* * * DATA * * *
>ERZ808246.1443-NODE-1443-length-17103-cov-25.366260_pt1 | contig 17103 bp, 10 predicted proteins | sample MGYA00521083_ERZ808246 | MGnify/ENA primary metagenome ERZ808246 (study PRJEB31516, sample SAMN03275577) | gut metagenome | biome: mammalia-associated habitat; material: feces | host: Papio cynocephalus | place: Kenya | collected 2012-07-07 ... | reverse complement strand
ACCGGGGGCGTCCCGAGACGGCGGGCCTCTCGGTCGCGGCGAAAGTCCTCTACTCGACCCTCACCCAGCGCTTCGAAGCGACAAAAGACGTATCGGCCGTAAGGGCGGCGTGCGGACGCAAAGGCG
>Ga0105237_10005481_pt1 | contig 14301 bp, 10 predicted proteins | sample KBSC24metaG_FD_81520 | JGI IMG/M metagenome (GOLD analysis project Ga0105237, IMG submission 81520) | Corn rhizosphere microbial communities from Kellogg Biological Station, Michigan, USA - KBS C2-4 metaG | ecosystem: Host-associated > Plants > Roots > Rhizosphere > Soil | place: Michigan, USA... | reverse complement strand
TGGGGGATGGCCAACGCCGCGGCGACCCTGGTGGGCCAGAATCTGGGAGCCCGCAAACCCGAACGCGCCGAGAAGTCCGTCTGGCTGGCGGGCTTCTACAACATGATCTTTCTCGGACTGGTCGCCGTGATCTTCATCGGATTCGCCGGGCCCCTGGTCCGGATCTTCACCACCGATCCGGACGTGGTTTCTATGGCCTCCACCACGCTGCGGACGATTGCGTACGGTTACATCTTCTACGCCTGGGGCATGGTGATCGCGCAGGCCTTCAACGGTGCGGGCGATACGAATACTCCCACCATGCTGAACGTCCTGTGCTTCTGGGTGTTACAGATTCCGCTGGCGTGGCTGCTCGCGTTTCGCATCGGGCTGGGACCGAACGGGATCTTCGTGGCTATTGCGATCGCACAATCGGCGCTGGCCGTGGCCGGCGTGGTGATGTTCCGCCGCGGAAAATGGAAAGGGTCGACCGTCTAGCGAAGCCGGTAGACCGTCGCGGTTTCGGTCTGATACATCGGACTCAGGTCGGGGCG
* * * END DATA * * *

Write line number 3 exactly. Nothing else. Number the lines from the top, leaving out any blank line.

>Ga0105237_10005481_pt1 | contig 14301 bp, 10 predicted proteins | sample KBSC24metaG_FD_81520 | JGI IMG/M metagenome (GOLD analysis project Ga0105237, IMG submission 81520) | Corn rhizosphere microbial communities from Kellogg Biological Station, Michigan, USA - KBS C2-4 metaG | ecosystem: Host-associated > Plants > Roots > Rhizosphere > Soil | place: Michigan, USA... | reverse complement strand